Thursday, 29 November 2012

‘Breakfast’ at the Masui’s

Wednesday November 28th

 I woke as the fan started working again after over twenty four hours without electricity.  A glance at my phone told me it was 4:00 am but ‘strike while the iron is hot’, so I got up threw a bucket of water over my head and used the time to catch up with some of my Internet work. Vodacom speed seemed better as well so perhaps a lot of people in Tanga don’t get up at that time to surf.

Work done and my usual good breakfast inside me and it was time for the cycle to work and knock one more off the countdown of journeys up …….  As I pushed my bike along, once again I was torn between reporting my experiences accurately and invading people’s privacy. In the end I’ve come to a compromise.  Outside one of the house on the right as I walk, a house proud lady was using one of the hand brushes I’ve shown before to sweep dust and leaves away from the front of her property.  To have such pride when all the elements and environment seem against you speaks volumes.  I realised the problem even more when, on arriving at school, I printed a thank you card and covered it with a clean sheet of A4 paper to press down the fold.  As I pressed down and moved my hand I left a brown trail all across the white paper, and all I’d done since having my shower was cycle to work.  Below is a picture of her house that I took later in the day when she was not around.

The Boza house.  The red earth gets everywhere

After assembly, I started invigilating another examination but had to leave Mr Mmari to it at 10:20 as Mr Masui came to collect me for breakfast at his house.  He ushered me in and set a chair by the table and invited me to dine from the dishes there.  I didn’t know what to do.  There was soup, chicken, chapattis, fried bananas, orange halves, chai or coffee, and this after my usual big breakfast at the Y.M.  Before we could start Mrs Masui arrived and I stood to be introduced.  I was taken aback when, as I held my hand out to shake hers, she took my hand and curtsied.  I don’t know if it was my size, my whiteness or my age but for a second she was obviously  a little overcome and I quickly pointed out that I was just an old ‘Babu’ and not worth any fuss.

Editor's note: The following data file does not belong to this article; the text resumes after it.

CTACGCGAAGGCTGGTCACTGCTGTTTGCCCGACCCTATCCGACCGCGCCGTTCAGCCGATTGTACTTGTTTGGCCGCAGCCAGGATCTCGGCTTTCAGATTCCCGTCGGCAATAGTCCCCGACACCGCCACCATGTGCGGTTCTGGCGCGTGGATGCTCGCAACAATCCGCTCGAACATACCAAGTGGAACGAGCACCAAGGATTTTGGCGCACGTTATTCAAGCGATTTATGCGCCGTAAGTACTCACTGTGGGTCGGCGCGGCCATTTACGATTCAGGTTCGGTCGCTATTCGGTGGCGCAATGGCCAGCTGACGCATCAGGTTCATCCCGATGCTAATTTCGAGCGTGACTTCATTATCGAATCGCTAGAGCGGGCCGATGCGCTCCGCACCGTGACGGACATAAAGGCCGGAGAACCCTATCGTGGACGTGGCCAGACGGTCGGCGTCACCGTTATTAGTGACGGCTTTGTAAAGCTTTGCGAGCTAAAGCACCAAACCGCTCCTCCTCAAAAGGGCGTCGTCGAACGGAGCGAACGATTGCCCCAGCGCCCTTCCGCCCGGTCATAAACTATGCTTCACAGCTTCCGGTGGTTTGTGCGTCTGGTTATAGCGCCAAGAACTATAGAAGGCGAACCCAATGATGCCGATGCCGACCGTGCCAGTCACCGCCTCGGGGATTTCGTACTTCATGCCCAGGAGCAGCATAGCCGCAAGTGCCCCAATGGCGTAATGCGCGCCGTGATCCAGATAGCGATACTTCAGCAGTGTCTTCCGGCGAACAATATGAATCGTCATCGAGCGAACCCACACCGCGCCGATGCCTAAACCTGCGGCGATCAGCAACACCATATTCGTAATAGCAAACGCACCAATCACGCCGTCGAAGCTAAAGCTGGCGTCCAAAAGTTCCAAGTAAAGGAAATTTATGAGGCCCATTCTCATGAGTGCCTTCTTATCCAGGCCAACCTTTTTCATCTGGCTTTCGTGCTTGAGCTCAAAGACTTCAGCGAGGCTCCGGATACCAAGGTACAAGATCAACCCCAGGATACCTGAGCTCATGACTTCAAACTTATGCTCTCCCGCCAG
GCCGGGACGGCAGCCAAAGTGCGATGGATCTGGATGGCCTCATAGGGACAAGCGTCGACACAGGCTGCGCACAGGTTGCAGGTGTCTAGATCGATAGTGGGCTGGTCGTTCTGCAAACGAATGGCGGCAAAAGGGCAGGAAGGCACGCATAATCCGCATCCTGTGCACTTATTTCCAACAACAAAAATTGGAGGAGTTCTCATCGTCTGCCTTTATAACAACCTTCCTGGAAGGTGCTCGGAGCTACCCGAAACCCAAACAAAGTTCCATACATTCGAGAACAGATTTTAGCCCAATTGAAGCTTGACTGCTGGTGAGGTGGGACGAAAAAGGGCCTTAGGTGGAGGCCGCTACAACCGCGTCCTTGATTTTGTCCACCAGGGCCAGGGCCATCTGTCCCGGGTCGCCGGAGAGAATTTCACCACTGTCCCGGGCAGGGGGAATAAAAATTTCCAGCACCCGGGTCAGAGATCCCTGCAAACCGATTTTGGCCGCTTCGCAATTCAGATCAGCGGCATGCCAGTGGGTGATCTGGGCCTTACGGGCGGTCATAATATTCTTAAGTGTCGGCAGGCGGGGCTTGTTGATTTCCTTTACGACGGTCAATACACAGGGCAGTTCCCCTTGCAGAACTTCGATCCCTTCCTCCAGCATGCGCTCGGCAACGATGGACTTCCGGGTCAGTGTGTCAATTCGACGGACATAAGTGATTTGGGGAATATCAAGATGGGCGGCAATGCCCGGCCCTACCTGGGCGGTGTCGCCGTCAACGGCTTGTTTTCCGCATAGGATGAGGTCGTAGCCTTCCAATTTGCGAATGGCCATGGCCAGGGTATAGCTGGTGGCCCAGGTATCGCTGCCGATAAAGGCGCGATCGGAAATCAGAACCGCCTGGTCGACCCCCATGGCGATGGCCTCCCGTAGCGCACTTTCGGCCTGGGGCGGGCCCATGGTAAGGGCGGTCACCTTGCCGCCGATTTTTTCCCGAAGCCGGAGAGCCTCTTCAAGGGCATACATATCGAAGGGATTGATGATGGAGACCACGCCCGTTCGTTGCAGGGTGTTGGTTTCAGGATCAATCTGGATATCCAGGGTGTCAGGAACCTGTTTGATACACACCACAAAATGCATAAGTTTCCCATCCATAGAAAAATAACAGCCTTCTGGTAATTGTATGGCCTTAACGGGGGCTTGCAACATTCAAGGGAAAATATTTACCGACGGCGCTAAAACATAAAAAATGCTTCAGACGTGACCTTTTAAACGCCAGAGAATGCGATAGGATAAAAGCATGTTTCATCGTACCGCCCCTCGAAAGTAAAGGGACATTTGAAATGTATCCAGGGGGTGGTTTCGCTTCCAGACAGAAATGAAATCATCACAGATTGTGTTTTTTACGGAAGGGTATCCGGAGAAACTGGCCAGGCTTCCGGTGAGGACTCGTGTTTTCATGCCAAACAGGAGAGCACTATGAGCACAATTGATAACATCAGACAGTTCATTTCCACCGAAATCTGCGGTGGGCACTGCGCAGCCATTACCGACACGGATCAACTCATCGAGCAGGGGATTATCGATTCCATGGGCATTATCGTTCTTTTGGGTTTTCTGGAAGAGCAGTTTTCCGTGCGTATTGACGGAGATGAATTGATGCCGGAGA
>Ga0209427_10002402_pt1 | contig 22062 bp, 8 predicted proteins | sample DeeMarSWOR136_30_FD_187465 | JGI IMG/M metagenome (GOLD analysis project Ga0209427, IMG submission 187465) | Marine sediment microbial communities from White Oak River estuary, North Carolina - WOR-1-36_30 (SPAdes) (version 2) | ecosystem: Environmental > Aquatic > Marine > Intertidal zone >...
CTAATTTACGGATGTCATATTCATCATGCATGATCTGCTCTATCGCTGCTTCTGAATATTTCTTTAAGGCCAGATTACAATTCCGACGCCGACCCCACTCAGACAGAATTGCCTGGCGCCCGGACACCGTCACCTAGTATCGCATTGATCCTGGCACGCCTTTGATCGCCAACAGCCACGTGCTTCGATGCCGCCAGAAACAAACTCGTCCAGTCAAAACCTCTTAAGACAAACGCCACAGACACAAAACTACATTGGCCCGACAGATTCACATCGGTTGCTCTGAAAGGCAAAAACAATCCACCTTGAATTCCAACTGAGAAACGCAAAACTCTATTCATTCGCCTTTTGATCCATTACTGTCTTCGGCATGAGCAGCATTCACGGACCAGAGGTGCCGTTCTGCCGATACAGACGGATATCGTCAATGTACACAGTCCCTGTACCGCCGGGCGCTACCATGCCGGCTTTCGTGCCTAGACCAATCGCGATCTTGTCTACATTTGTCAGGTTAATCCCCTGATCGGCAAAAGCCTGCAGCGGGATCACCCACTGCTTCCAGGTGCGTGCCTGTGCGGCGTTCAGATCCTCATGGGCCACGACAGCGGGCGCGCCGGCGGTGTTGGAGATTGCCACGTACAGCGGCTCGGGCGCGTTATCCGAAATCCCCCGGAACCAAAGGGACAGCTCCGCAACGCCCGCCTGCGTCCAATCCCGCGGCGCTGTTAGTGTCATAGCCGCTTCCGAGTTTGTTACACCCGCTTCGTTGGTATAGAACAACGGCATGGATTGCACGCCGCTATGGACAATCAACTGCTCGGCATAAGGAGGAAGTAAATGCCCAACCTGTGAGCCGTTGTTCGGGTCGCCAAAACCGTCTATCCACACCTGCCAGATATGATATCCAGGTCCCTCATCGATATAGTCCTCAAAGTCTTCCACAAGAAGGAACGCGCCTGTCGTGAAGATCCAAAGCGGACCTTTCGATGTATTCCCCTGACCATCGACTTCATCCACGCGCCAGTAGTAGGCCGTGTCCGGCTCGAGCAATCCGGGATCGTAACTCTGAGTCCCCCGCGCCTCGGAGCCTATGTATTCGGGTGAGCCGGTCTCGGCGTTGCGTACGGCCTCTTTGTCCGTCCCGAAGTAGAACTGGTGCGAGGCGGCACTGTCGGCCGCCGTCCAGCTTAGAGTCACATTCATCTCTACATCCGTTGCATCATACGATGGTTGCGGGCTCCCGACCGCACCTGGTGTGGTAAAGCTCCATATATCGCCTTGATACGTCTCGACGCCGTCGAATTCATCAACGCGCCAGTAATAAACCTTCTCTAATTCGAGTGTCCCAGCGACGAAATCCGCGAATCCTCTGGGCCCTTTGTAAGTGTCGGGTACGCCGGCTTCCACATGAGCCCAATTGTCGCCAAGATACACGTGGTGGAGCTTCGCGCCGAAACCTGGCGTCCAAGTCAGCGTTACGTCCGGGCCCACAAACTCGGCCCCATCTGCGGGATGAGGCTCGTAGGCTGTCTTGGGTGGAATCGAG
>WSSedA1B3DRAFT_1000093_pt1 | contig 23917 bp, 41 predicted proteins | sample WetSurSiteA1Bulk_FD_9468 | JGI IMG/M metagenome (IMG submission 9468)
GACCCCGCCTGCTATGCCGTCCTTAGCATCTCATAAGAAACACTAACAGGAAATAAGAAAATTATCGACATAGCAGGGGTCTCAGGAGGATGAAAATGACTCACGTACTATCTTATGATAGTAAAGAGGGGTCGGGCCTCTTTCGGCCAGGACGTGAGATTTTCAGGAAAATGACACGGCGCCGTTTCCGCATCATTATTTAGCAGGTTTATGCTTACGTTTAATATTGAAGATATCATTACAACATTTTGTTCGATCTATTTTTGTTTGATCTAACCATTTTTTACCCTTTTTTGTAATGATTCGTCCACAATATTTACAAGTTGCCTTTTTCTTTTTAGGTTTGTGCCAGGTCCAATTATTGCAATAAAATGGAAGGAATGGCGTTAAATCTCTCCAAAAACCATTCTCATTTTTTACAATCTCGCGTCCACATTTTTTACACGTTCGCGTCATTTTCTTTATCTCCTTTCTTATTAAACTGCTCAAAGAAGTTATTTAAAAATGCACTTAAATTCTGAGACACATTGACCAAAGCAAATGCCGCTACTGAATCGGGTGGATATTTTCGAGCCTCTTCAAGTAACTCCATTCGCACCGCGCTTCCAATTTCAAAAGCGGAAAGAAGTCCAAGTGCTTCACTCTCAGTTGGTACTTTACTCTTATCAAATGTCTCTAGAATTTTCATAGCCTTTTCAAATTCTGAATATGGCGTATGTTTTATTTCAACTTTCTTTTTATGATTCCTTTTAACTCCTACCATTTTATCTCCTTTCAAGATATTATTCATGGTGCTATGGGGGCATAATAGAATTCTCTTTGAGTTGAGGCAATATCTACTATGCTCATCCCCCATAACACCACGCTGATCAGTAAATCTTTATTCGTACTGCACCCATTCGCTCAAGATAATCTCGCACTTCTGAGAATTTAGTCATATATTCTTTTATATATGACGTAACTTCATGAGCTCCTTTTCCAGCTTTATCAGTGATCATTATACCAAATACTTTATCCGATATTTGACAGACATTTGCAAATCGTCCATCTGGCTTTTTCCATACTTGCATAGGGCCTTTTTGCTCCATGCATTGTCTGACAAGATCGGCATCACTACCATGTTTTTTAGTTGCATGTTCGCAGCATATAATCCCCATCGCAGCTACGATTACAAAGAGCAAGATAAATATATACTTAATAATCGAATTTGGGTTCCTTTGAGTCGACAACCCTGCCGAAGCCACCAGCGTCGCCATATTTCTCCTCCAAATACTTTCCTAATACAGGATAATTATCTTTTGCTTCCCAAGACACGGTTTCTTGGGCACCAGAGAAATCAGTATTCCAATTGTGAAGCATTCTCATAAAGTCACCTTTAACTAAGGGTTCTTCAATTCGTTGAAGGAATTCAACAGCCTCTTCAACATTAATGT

As seems to be the norm here, Mr Masui has two cows, numerous goats and chickens, a banana tree in his back garden and a Pawpaw in his front. He also has a vegetable patch where he grows carrots, cabbage etc, so ‘all in all’, with a house provided by the school, he is very much self-sufficient.  He is also, like Mr Mmari, slowly building a house across the road in Boza village so is planning well for his future too.

Once again I came upon the Tanzanian wider family and struggled to get my head round it.  Soon after I sat down, a young girl who I had seen in Form II before they finished, brought a jug of water and a bowl and poured water over my hands to clean them.  She, it appears, is the daughter of Mr Masui’s sister and lives with him and his wife.  Then Happiness appeared and I asked if she wanted me or Mr Masui to which she replied that she was so happy that I was having breakfast at her house.  Another niece.  Then there was the wife of one of his son’s, who teaches in Moshi and her baby Debora (with emphasis on the ‘or’, pronounced like iron ore).  In another building he looks after the son of his deceased brother and his own youngest son.  It got very confusing.

Eventually, having taken a couple of baby shots, it was time to get back to my invigilation, so I left with a request from Mrs Masui, relayed  through her husband as she has no English, that I come again tomorrow.

Mrs Masui and Debora

Debora, Mr Masui's grand-daughter

Invigilation again in the afternoon, ‘Kiswahili’ this time and the first of the exam papers that I couldn’t actually read.  One thing that amused me was the way the register for examinations is taken.  A sheet is passed round the students with two columns ruled on the paper, one for their name and one for their signature.  As I saw them filling this in it was once again a case of ‘kids are kids the world over’ as I looked at the flowery signatures and scribbles that were produced.  It took me back to the signature that I designed when I was twelve, that still haunts me as it appears on so many banking and legal documents.  I felt like saying to them, “Keep it simple, you might be stuck with it.”

Back to the YMCA and surprisingly Mama Gladness decided to join me in my cooling off swim.  Like Vicky, sitting in knee deep water is about as far as she will go, but at least it was company with my swimming companion, Deo, on home leave.


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